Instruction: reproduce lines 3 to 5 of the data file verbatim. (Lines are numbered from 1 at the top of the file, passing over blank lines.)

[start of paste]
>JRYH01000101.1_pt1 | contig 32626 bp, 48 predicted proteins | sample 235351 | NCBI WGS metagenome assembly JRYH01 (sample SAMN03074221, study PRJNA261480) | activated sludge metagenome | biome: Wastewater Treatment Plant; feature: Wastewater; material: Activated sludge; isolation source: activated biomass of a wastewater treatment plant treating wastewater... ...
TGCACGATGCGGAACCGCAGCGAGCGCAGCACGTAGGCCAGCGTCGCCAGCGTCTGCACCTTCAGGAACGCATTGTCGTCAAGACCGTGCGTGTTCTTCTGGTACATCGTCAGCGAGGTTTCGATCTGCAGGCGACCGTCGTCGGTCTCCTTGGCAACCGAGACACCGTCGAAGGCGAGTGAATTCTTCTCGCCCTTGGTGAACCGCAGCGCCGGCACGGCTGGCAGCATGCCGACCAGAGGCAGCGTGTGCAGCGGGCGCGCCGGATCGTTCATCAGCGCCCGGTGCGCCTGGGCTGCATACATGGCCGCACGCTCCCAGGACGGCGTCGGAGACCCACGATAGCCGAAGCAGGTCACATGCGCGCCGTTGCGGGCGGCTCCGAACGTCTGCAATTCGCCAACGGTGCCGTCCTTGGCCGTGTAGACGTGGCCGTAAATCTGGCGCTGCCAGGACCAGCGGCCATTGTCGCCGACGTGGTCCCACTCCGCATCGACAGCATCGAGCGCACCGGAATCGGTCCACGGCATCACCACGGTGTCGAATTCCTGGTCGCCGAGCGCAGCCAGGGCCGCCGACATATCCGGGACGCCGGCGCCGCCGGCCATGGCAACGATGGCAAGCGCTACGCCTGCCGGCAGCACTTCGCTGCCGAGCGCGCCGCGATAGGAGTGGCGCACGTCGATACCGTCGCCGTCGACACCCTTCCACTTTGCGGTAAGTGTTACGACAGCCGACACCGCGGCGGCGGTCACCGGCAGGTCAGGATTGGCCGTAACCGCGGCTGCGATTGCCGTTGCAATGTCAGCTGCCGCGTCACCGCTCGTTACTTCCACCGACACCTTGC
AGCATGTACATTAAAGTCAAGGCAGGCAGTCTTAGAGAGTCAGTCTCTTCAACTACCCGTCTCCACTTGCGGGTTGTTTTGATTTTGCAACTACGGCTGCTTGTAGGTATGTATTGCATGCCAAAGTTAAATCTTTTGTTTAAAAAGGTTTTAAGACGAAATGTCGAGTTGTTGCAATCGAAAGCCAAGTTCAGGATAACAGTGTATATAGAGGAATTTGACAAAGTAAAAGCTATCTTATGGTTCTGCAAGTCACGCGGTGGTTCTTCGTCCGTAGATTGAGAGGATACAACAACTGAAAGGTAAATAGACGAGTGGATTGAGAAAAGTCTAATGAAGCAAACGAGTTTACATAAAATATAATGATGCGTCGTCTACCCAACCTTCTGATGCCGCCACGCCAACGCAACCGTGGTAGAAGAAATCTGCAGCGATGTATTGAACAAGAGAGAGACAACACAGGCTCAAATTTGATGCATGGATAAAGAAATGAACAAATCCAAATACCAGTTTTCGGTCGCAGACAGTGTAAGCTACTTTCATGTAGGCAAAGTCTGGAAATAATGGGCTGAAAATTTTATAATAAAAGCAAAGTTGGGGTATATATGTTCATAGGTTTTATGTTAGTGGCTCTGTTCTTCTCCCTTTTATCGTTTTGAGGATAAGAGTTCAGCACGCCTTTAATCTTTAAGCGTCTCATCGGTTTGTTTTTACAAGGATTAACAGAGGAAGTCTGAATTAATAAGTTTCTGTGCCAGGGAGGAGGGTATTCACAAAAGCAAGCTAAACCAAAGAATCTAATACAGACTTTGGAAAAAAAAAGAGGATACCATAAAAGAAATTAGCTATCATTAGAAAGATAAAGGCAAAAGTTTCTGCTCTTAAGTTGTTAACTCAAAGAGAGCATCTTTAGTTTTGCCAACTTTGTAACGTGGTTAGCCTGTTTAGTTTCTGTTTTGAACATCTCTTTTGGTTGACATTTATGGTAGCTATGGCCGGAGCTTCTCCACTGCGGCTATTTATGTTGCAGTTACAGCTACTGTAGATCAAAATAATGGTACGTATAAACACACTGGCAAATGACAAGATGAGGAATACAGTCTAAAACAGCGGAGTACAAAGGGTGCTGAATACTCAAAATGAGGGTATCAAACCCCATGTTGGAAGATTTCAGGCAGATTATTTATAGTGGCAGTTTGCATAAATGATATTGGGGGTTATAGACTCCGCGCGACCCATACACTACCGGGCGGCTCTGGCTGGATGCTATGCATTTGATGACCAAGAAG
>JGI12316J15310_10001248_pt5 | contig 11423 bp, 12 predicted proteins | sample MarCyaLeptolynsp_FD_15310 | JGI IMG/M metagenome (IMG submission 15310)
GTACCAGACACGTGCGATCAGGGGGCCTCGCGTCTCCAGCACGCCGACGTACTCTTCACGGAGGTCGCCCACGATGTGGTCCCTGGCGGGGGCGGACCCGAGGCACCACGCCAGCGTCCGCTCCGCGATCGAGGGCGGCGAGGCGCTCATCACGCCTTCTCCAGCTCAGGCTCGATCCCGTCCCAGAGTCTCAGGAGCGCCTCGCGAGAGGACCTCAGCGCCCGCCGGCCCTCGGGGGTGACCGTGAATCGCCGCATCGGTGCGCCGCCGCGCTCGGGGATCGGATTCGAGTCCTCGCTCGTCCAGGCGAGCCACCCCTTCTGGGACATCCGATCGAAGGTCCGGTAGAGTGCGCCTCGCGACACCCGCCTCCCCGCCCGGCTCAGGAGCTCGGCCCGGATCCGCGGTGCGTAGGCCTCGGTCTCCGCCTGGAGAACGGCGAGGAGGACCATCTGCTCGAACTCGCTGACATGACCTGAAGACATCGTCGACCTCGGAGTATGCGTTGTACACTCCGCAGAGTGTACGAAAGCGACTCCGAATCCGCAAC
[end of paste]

AGCATGTACATTAAAGTCAAGGCAGGCAGTCTTAGAGAGTCAGTCTCTTCAACTACCCGTCTCCACTTGCGGGTTGTTTTGATTTTGCAACTACGGCTGCTTGTAGGTATGTATTGCATGCCAAAGTTAAATCTTTTGTTTAAAAAGGTTTTAAGACGAAATGTCGAGTTGTTGCAATCGAAAGCCAAGTTCAGGATAACAGTGTATATAGAGGAATTTGACAAAGTAAAAGCTATCTTATGGTTCTGCAAGTCACGCGGTGGTTCTTCGTCCGTAGATTGAGAGGATACAACAACTGAAAGGTAAATAGACGAGTGGATTGAGAAAAGTCTAATGAAGCAAACGAGTTTACATAAAATATAATGATGCGTCGTCTACCCAACCTTCTGATGCCGCCACGCCAACGCAACCGTGGTAGAAGAAATCTGCAGCGATGTATTGAACAAGAGAGAGACAACACAGGCTCAAATTTGATGCATGGATAAAGAAATGAACAAATCCAAATACCAGTTTTCGGTCGCAGACAGTGTAAGCTACTTTCATGTAGGCAAAGTCTGGAAATAATGGGCTGAAAATTTTATAATAAAAGCAAAGTTGGGGTATATATGTTCATAGGTTTTATGTTAGTGGCTCTGTTCTTCTCCCTTTTATCGTTTTGAGGATAAGAGTTCAGCACGCCTTTAATCTTTAAGCGTCTCATCGGTTTGTTTTTACAAGGATTAACAGAGGAAGTCTGAATTAATAAGTTTCTGTGCCAGGGAGGAGGGTATTCACAAAAGCAAGCTAAACCAAAGAATCTAATACAGACTTTGGAAAAAAAAAGAGGATACCATAAAAGAAATTAGCTATCATTAGAAAGATAAAGGCAAAAGTTTCTGCTCTTAAGTTGTTAACTCAAAGAGAGCATCTTTAGTTTTGCCAACTTTGTAACGTGGTTAGCCTGTTTAGTTTCTGTTTTGAACATCTCTTTTGGTTGACATTTATGGTAGCTATGGCCGGAGCTTCTCCACTGCGGCTATTTATGTTGCAGTTACAGCTACTGTAGATCAAAATAATGGTACGTATAAACACACTGGCAAATGACAAGATGAGGAATACAGTCTAAAACAGCGGAGTACAAAGGGTGCTGAATACTCAAAATGAGGGTATCAAACCCCATGTTGGAAGATTTCAGGCAGATTATTTATAGTGGCAGTTTGCATAAATGATATTGGGGGTTATAGACTCCGCGCGACCCATACACTACCGGGCGGCTCTGGCTGGATGCTATGCATTTGATGACCAAGAAG
>JGI12316J15310_10001248_pt5 | contig 11423 bp, 12 predicted proteins | sample MarCyaLeptolynsp_FD_15310 | JGI IMG/M metagenome (IMG submission 15310)
GTACCAGACACGTGCGATCAGGGGGCCTCGCGTCTCCAGCACGCCGACGTACTCTTCACGGAGGTCGCCCACGATGTGGTCCCTGGCGGGGGCGGACCCGAGGCACCACGCCAGCGTCCGCTCCGCGATCGAGGGCGGCGAGGCGCTCATCACGCCTTCTCCAGCTCAGGCTCGATCCCGTCCCAGAGTCTCAGGAGCGCCTCGCGAGAGGACCTCAGCGCCCGCCGGCCCTCGGGGGTGACCGTGAATCGCCGCATCGGTGCGCCGCCGCGCTCGGGGATCGGATTCGAGTCCTCGCTCGTCCAGGCGAGCCACCCCTTCTGGGACATCCGATCGAAGGTCCGGTAGAGTGCGCCTCGCGACACCCGCCTCCCCGCCCGGCTCAGGAGCTCGGCCCGGATCCGCGGTGCGTAGGCCTCGGTCTCCGCCTGGAGAACGGCGAGGAGGACCATCTGCTCGAACTCGCTGACATGACCTGAAGACATCGTCGACCTCGGAGTATGCGTTGTACACTCCGCAGAGTGTACGAAAGCGACTCCGAATCCGCAAC